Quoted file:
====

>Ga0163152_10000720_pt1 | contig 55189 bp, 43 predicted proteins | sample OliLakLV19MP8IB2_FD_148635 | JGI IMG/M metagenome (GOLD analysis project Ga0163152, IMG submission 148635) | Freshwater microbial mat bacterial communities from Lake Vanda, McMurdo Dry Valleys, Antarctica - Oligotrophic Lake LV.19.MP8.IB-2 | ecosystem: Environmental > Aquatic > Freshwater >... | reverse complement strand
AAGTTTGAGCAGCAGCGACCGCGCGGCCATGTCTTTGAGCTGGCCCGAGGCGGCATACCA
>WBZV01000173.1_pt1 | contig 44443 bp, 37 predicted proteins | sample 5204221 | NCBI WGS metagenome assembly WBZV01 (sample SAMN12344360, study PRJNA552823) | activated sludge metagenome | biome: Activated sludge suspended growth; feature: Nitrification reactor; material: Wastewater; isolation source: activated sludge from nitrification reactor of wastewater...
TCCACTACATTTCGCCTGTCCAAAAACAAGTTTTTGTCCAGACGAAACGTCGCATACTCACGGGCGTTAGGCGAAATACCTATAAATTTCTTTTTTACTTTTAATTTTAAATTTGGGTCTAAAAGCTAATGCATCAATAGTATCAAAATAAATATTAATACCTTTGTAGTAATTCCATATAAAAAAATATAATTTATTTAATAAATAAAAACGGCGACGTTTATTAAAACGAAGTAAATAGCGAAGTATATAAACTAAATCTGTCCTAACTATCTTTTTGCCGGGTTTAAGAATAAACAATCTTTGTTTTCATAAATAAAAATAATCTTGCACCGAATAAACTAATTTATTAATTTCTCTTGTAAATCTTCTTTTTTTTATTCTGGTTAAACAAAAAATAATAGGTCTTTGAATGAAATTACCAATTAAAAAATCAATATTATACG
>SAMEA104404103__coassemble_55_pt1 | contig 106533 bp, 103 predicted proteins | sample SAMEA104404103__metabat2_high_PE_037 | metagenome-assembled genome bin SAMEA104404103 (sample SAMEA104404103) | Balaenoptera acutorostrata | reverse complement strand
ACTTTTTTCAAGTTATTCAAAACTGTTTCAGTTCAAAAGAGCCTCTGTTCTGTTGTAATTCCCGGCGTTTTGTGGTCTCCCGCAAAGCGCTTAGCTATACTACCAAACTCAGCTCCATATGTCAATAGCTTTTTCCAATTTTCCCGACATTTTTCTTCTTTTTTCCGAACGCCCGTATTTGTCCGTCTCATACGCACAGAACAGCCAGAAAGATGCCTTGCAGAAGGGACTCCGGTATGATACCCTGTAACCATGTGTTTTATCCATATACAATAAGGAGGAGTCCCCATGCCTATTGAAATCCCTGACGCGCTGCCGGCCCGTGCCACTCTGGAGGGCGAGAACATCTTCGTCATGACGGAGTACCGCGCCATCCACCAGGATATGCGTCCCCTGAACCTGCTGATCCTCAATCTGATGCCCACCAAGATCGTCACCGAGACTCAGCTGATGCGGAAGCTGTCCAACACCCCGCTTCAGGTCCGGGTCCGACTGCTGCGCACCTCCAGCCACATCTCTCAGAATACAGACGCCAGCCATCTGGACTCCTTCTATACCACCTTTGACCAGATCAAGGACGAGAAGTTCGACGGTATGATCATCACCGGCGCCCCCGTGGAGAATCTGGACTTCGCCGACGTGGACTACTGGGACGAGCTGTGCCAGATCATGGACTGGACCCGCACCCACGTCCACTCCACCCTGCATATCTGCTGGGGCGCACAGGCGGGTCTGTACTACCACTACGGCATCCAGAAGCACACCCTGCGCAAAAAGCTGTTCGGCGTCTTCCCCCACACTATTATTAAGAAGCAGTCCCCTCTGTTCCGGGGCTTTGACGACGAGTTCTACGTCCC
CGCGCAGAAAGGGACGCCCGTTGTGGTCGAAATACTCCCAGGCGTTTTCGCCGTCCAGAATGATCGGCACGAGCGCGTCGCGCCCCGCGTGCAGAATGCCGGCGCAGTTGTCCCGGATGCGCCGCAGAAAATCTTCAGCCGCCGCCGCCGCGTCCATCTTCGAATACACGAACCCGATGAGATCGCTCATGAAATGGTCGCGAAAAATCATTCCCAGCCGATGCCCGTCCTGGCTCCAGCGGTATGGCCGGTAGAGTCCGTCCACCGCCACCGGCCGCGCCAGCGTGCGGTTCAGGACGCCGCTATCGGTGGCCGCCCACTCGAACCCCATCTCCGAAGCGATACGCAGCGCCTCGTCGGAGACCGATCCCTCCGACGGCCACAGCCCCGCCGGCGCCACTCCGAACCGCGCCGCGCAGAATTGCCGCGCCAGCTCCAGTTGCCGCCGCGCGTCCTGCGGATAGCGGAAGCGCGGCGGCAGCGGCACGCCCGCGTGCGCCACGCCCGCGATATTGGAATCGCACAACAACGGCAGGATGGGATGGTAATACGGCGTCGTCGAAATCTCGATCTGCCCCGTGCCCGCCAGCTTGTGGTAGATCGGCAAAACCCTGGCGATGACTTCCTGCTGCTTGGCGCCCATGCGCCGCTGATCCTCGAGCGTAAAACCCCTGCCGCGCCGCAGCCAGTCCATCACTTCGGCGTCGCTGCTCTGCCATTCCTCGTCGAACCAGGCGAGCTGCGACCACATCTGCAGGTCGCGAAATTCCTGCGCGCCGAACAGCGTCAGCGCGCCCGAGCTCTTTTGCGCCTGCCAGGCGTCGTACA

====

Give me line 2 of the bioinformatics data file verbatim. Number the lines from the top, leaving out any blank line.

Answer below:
AAGTTTGAGCAGCAGCGACCGCGCGGCCATGTCTTTGAGCTGGCCCGAGGCGGCATACCA